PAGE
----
#1**+1 **

First let's find out how many CALORIES are required, and then convert to joules , knowing

1 cal = 4.184 j

One calorie will raise ONE GRAM of water ONE DEGREE Celsius

#calories = 7000 gm x 78 C = 546000 CALORIES

546000 calories x 4.184 j/calorie = 2284.5 kj (kj = KILOjoule)

2. First you have to warm the ice up to 0 degrees

300 g x 1cal/gram-C x 15 C = 4500 cal

Then you have to add heat to it AT A CONSTANT TEMP to melt the ice @ 80 cal/gm

300gm x 80 cal/gm = 24000 cal

Then you have to warm the water (melted ice at 0 degrees C) to 20 C

300 gm x 1 cal/gram-C x 20 C = 6000 calories

Add them all up 4500+24000+6000 = 34500 cal = 144.3 kj

ElectricPavlov
Mar 2, 2018

#2**0 **

Unfourtanetly that wasn't correct.

I have been given this information, but I still can't seem to get the correct answer.

1. How much heat in joules is needed to raise the temperature of 7.5 L of water from 0°C to 87.0°C? (Hint: Recall the original definition of the liter.)

2.73e+06 J

2. How much heat is necessary to change 325 g of ice at -20°C to water at 20°C?

change g to kilograms; and to figure the heat here because it is original ice and will need to be melted you will do

The specific heat of ice calculation to get it from -20 to 0 °C + the heat of fusion to melt the ice + the specific heat calculation to raise it to 20°C :

The specific heat of ice is .5kcal/kg*°C

H = m c ice ΔT + mLf + m c ΔT =

.325 kg (.5kcal ) (20°C) + .325 kg (80 kcal) + .325 kg ( 1 kcal) (20°C) = 35.75 kcal

kg *°C Kg kg * °C

cmoore
Mar 2, 2018

#3**+1 **

I apologize.....I used the wrong specific heat for ice I use 1 it is .5

so to heat the ice to zero degrees will require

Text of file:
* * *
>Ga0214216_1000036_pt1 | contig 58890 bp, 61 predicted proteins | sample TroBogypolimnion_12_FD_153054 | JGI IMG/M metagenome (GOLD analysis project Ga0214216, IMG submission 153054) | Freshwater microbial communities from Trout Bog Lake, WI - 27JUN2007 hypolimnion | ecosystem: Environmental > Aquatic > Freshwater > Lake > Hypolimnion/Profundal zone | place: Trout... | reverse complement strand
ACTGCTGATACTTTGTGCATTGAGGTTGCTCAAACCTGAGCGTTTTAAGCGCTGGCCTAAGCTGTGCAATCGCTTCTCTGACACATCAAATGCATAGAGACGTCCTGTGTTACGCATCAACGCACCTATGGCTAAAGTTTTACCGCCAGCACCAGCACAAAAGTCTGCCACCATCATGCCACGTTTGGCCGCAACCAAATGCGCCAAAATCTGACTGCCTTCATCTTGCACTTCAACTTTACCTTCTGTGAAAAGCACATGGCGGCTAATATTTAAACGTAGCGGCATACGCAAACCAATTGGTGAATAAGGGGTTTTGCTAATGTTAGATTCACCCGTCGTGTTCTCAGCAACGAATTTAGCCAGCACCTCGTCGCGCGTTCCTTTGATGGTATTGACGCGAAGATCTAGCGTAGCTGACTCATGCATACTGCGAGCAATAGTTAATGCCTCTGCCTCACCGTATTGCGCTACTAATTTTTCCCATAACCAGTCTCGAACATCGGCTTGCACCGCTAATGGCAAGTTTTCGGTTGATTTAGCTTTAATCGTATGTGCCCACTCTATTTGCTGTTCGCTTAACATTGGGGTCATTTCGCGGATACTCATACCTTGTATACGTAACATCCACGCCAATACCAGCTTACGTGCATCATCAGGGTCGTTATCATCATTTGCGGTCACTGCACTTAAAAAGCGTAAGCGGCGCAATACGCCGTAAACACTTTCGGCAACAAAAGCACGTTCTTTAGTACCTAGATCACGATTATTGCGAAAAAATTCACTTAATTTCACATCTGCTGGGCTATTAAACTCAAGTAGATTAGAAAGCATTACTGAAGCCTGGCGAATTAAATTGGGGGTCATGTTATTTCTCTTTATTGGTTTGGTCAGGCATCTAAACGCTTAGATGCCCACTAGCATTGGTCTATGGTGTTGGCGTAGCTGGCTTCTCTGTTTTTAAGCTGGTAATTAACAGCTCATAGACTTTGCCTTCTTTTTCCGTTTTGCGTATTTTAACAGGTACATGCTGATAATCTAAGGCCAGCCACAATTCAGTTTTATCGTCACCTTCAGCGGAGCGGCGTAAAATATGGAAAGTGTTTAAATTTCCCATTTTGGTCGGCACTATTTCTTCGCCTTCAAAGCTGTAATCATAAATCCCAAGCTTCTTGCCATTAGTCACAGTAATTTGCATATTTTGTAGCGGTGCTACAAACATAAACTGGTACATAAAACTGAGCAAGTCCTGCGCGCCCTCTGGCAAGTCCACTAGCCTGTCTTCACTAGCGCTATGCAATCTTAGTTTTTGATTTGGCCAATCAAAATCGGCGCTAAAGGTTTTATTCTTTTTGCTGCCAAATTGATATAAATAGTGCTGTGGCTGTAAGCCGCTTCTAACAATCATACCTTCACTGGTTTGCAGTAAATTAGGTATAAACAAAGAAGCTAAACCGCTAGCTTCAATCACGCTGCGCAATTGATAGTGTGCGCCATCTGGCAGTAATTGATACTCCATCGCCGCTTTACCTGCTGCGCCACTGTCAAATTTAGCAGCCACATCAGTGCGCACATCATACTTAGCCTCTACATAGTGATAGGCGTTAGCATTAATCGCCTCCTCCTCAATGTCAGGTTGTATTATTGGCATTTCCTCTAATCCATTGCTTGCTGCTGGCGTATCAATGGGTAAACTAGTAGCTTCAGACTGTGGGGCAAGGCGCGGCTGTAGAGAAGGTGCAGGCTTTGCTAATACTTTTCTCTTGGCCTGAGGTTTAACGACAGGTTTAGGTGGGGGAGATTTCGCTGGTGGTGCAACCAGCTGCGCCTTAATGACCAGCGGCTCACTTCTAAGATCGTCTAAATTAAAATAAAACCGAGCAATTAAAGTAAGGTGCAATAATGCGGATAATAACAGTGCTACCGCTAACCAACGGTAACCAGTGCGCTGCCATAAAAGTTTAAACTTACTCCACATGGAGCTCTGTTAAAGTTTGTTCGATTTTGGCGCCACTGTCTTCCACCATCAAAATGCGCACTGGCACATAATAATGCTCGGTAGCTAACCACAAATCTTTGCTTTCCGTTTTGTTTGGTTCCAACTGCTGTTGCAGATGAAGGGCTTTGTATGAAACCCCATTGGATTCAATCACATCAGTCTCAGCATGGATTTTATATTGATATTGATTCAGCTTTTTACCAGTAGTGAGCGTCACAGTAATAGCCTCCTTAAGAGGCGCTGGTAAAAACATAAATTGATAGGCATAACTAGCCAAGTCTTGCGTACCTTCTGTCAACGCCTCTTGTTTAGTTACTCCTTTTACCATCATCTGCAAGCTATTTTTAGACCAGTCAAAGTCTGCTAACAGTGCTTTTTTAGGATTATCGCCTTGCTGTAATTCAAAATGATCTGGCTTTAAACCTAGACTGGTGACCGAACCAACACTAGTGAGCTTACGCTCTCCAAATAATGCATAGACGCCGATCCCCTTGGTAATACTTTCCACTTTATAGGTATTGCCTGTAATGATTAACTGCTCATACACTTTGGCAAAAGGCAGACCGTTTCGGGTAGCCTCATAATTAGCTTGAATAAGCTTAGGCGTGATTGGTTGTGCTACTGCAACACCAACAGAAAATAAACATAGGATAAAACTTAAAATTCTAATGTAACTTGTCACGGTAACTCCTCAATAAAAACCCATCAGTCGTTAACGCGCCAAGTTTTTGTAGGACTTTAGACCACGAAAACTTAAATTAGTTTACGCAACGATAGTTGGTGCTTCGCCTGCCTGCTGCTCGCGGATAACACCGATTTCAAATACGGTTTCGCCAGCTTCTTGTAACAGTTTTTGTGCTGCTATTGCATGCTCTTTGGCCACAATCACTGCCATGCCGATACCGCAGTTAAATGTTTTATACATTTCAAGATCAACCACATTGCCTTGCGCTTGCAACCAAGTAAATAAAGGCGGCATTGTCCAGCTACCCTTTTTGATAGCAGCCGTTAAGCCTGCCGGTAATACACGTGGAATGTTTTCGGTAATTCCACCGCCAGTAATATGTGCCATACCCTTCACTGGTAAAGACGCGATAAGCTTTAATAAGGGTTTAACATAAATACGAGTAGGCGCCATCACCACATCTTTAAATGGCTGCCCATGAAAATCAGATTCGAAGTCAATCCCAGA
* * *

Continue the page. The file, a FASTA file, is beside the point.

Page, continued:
300 x .5 x 15 = 2250 cal (not 4500)

NOW add them up 2250 + 24000 + 6000 = 32250 cal = 134934 j = 134.9 kj

Sorry!

ElectricPavlov
Mar 2, 2018

#4**+1 **

EP, the** heat of fusion** for 1g of water at 0 °C is approximately 334 joules or 79.7 calories.

GA

GingerAle
Mar 2, 2018

#5**0 **

Thank you! I tried to redo it, but I just could not figure it out.

The first answer was wrong as well, the answer needs to be in this format. 2.73e+06 J

Any ideas?

cmoore
Mar 2, 2018

#7**+1 **

Well then the first answer becomes

2284.5 kj = 2284500j = 2.28 e+06

I am thinking there may be a slight conversion factor error in there....or an error in your answer.....

I see no other way to get other than the answer I calculated.

What numbers are you using for specific heat of water?

ElectricPavlov
Mar 2, 2018

#8**0 **

This problem was just an example I had.

How much heat in joules is needed to raise the temperature of 7.5 L of water from 0°C to 87.0°C? (Hint: Recall the original definition of the liter.)

2.73e+06 J

The one I need to answer is this.

How much heat in joules is needed to raise the temperature of 7.0 L of water from 0°C to 78.0°C? (Hint: Recall the original definition of the liter.)

I had already attempted to enter the answer in as you just said and it didn't work. So I'm really not sure what is going wrong.

cmoore
Mar 2, 2018

#9**+1 **

Yes, if I use your EXAMPLE

How much heat in joules is needed to raise the temperature of 7.5 L of water from 0°C to 87.0°C? (Hint: Recall the original definition of the liter.)

2.73e+06 J

7.5 L x 1000 gm/l 1 cal/gm-c x 87c = 652500 cal = 2.73 e +6 checks out fine

I think the answer they are giving you is incorrect....

either the temp change is wrong or the amount of water is incorrect.

ElectricPavlov
Mar 2, 2018

#10**+1 **

GA pointed out that in j the heat of fusion is 333.55 j/g ~ 79.72 cal/g

I used 80 cal/gm (which is what we used when I was in H.S. Physics many years ago) in my calc....so you may want to change that constant to get a slightly different answer to the SECOND question..... OK ???? Instead of 24000 it would be 23916 calories for that part of the solution.

ElectricPavlov
Mar 2, 2018